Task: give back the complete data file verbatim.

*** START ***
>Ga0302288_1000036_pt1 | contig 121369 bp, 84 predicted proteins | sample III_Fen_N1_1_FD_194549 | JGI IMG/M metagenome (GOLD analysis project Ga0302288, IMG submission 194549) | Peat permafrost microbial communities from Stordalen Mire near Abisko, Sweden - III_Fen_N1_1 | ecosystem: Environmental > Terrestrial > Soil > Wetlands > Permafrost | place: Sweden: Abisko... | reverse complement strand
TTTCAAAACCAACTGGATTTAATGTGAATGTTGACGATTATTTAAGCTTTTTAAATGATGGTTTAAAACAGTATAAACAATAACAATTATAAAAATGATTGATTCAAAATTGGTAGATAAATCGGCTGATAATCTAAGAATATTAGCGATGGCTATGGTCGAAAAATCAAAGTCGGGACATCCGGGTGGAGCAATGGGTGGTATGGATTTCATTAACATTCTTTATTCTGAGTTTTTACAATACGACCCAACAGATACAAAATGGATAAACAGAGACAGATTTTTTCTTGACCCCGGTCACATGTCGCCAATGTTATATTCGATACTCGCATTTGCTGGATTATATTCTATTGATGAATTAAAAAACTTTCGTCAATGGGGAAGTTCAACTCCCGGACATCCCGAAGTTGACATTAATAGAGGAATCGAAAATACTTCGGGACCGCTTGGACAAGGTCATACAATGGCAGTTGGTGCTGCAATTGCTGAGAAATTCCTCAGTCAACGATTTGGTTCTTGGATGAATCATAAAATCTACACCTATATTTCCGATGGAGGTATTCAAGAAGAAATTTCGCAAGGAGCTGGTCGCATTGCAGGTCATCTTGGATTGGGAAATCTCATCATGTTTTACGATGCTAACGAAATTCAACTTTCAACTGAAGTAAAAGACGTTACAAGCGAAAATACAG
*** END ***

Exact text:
>Ga0302288_1000036_pt1 | contig 121369 bp, 84 predicted proteins | sample III_Fen_N1_1_FD_194549 | JGI IMG/M metagenome (GOLD analysis project Ga0302288, IMG submission 194549) | Peat permafrost microbial communities from Stordalen Mire near Abisko, Sweden - III_Fen_N1_1 | ecosystem: Environmental > Terrestrial > Soil > Wetlands > Permafrost | place: Sweden: Abisko... | reverse complement strand
TTTCAAAACCAACTGGATTTAATGTGAATGTTGACGATTATTTAAGCTTTTTAAATGATGGTTTAAAACAGTATAAACAATAACAATTATAAAAATGATTGATTCAAAATTGGTAGATAAATCGGCTGATAATCTAAGAATATTAGCGATGGCTATGGTCGAAAAATCAAAGTCGGGACATCCGGGTGGAGCAATGGGTGGTATGGATTTCATTAACATTCTTTATTCTGAGTTTTTACAATACGACCCAACAGATACAAAATGGATAAACAGAGACAGATTTTTTCTTGACCCCGGTCACATGTCGCCAATGTTATATTCGATACTCGCATTTGCTGGATTATATTCTATTGATGAATTAAAAAACTTTCGTCAATGGGGAAGTTCAACTCCCGGACATCCCGAAGTTGACATTAATAGAGGAATCGAAAATACTTCGGGACCGCTTGGACAAGGTCATACAATGGCAGTTGGTGCTGCAATTGCTGAGAAATTCCTCAGTCAACGATTTGGTTCTTGGATGAATCATAAAATCTACACCTATATTTCCGATGGAGGTATTCAAGAAGAAATTTCGCAAGGAGCTGGTCGCATTGCAGGTCATCTTGGATTGGGAAATCTCATCATGTTTTACGATGCTAACGAAATTCAACTTTCAACTGAAGTAAAAGACGTTACAAGCGAAAATACAG